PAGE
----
A Christmas Card to My Bosses: Thanks to Three Very Wise Men
This is my site Written by Alora on December 21, 2008 – 10:47 am

Last week I wrote that we are rarely good about telling the people in our lives how grateful we are, and, realizing that applied to me as well, I figured that this was as good an opportunity as any for me to correct that when it came to three important influences in my life. As we come in on the end of the year, everywhere you look you’ll find a “Best of 2008” list. So, I decided to do my own variation on that for my last few blog posts of 2008. Only my version is: the valuable lessons I’ve learned from my most memorable bosses. As I’ve mentioned before, I’ve been very lucky in that I have had some great bosses and mentors, from whom I have learned a tremendous amount. So I’ll wrap up 2008 with a person tribute to the specific lessons I look back and attribute to them.

But before I get started on the specific men and the specific lessons they taught me (and yes, my list is entirely male), I figured I’d take a moment and try to define what I think makes a good boss.

Political Savvy
The best bosses are always the ones with, as I like to call it, ‘great sea legs.’ They are the people you can bring into a new environment, and they are socially and politically savvy enough that it takes them almost no time to find their balance and then successfully navigate the sometimes treacherous waters of office politics.

These are the bosses who not only roll with the punches as business conditions change, but they are also the ones who show you how to adapt and change what you are doing to be most successful because of it.

One of the greatest examples was monthly executive status reporting I was doing at one company. Our team had spent several months fleshing out the set of reports we were presenting every month to the executive to whom our department reported. The reports were geared to focus on the things that this particular executive cared about due to the nature of his role. As soon as we were moved to another spot on the org change, my boss and I worked together to re-define what those monthly reports needed to reflect, now that our executive leader was someone else, whose interest was in completely different areas.

A politically savvy leader knows when to push and when to back off; what battles to fight and which ones to let go. Without having a fundamental understanding of these things, long-term success is nearly impossible. Another common buzzphrase for this kind of self-aware, political astuteness and contextual sensitivity is emotional intelligence.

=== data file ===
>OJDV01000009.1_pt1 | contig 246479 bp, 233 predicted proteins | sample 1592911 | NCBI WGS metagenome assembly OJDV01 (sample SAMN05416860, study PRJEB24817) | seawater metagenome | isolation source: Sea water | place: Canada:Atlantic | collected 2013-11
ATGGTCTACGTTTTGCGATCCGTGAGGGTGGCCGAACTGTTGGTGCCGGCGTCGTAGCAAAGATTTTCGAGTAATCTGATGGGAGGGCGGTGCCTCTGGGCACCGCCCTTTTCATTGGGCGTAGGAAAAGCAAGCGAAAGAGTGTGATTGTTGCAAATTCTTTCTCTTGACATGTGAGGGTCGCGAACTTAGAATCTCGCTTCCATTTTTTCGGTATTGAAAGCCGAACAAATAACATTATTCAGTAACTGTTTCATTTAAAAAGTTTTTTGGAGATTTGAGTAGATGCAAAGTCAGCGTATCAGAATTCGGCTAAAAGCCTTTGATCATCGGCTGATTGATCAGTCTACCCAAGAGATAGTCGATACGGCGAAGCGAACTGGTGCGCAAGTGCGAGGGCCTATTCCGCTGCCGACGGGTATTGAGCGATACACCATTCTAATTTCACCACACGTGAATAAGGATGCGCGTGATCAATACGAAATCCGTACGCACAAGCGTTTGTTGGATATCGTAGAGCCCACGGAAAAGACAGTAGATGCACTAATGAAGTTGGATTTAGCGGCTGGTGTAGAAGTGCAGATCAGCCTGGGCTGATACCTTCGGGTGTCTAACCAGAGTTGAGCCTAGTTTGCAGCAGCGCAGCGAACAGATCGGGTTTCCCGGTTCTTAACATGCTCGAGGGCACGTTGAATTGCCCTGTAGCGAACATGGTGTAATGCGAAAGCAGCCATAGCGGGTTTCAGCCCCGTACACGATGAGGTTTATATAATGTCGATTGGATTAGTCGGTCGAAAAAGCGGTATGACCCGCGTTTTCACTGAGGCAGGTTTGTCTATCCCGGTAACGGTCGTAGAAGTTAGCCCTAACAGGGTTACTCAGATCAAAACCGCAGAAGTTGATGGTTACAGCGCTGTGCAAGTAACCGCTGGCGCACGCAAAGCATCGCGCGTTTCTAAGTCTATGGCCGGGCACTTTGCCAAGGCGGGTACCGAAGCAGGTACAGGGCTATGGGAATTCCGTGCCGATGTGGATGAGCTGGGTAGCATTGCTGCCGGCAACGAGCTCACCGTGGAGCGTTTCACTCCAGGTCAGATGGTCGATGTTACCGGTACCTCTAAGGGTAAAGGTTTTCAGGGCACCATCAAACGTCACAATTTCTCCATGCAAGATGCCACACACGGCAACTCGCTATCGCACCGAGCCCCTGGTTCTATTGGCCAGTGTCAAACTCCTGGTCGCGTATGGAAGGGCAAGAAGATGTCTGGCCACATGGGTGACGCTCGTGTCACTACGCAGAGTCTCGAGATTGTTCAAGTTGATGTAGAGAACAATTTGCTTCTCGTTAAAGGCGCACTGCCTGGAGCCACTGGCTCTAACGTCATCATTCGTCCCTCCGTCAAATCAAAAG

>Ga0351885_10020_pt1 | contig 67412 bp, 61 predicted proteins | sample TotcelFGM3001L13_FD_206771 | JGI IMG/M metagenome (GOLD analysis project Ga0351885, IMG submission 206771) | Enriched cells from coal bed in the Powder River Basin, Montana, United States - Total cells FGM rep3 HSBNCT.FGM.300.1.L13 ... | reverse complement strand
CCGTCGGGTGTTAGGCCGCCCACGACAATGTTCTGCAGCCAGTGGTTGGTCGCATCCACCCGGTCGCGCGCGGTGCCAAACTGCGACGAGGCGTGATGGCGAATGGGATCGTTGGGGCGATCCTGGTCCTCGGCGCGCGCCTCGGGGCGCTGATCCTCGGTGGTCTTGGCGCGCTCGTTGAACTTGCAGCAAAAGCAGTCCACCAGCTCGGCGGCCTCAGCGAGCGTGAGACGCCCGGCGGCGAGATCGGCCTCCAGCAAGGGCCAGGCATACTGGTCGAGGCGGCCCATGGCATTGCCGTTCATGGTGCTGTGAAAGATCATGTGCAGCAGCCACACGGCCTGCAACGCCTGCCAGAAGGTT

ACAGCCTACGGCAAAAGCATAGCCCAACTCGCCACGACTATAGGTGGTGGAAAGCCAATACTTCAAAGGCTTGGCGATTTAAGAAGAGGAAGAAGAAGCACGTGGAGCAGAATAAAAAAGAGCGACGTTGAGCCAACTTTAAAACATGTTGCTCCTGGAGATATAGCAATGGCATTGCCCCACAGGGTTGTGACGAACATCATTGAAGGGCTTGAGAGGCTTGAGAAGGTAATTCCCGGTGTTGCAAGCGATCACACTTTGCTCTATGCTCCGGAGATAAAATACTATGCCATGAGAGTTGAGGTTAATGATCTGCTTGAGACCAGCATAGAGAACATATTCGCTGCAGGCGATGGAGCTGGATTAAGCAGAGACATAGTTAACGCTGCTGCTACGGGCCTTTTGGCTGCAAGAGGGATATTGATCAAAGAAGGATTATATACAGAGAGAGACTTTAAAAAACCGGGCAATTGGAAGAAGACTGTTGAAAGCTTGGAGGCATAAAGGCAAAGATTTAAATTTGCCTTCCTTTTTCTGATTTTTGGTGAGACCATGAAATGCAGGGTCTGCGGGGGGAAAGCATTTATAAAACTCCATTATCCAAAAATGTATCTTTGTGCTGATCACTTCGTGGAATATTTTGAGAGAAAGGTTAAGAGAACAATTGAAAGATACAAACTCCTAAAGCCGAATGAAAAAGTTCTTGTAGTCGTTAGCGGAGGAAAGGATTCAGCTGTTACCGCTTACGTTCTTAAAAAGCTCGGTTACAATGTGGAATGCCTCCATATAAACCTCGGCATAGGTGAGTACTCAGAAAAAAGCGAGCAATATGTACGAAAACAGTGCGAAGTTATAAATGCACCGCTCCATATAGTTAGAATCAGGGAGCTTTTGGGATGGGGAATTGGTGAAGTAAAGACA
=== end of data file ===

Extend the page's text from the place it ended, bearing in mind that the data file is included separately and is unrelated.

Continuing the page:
A great boss asks questions — the most important two being, “Do you need anything?” and “What is it that you really want to be doing?” — and they internalize the answers.

A good boss should understand what you love about your job, and what parts of it you’d love to avoid if you could. He knows where your biggest areas of growth are, and where your biggest strengths are. He knows what you want out of your career, and where you’d like to see yourself down the road. But he knows those things because he’s asked.

(And, in all fairness, if you either do not answer or do not try to find the answers, then you aren’t doing your part to meet your boss half-way so that he can actually be a truly good boss. A good boss/employee relationship is a two-way street, and neither side can do it well if the other side is disengaged.)

“A Teachable Point of View”
To swipe the phrase from Noel Tichy, “great leaders are great
Their underlying philosophy, the foundation for their decision-making paradigm, needs to be established and it needs to be teachable to those around them. A boss whose management style and leadership philosophy changes weekly based on the most recent book he’s read, or a leader whose solid philosophies about managing are closely guarded secrets will never be great bosses. Ever.

In order to be a great boss, you have to have both the content and desire to teach. And you need to make it a priority.

Without a doubt, every boss I’ve ever seen who demonstrates these qualities not only fosters high performance teams, but also breeds a deep respect and fierce loyalty among his staff. Among the bosses I’ve had who have demonstrated these qualities, some have been introverts, some have been extroverts; some have been C-level executives, while others have been managers; some have come from large, mature organizations, others have come from entrepreneurial startup environments. They have all had very different temperaments, personalities, senses of humor and habits (both good and bad).

But they have had two vital things in common: the above listed qualities and the fact that, whether they knew it at the time or not, they each made a huge impact on my life. So this is my Christmas card to three men from whom I learned more than I ever expected, and whose lessons impact business decisions I make daily.

Merry Christmas, gentlemen.

  • http://www.workhappynow.com Karl Staib – Work Happy Now

    Nice way to sending a shout out to some great guys. When we invest in the people that we lead they will invest in us. It’s the Karms of doing great business.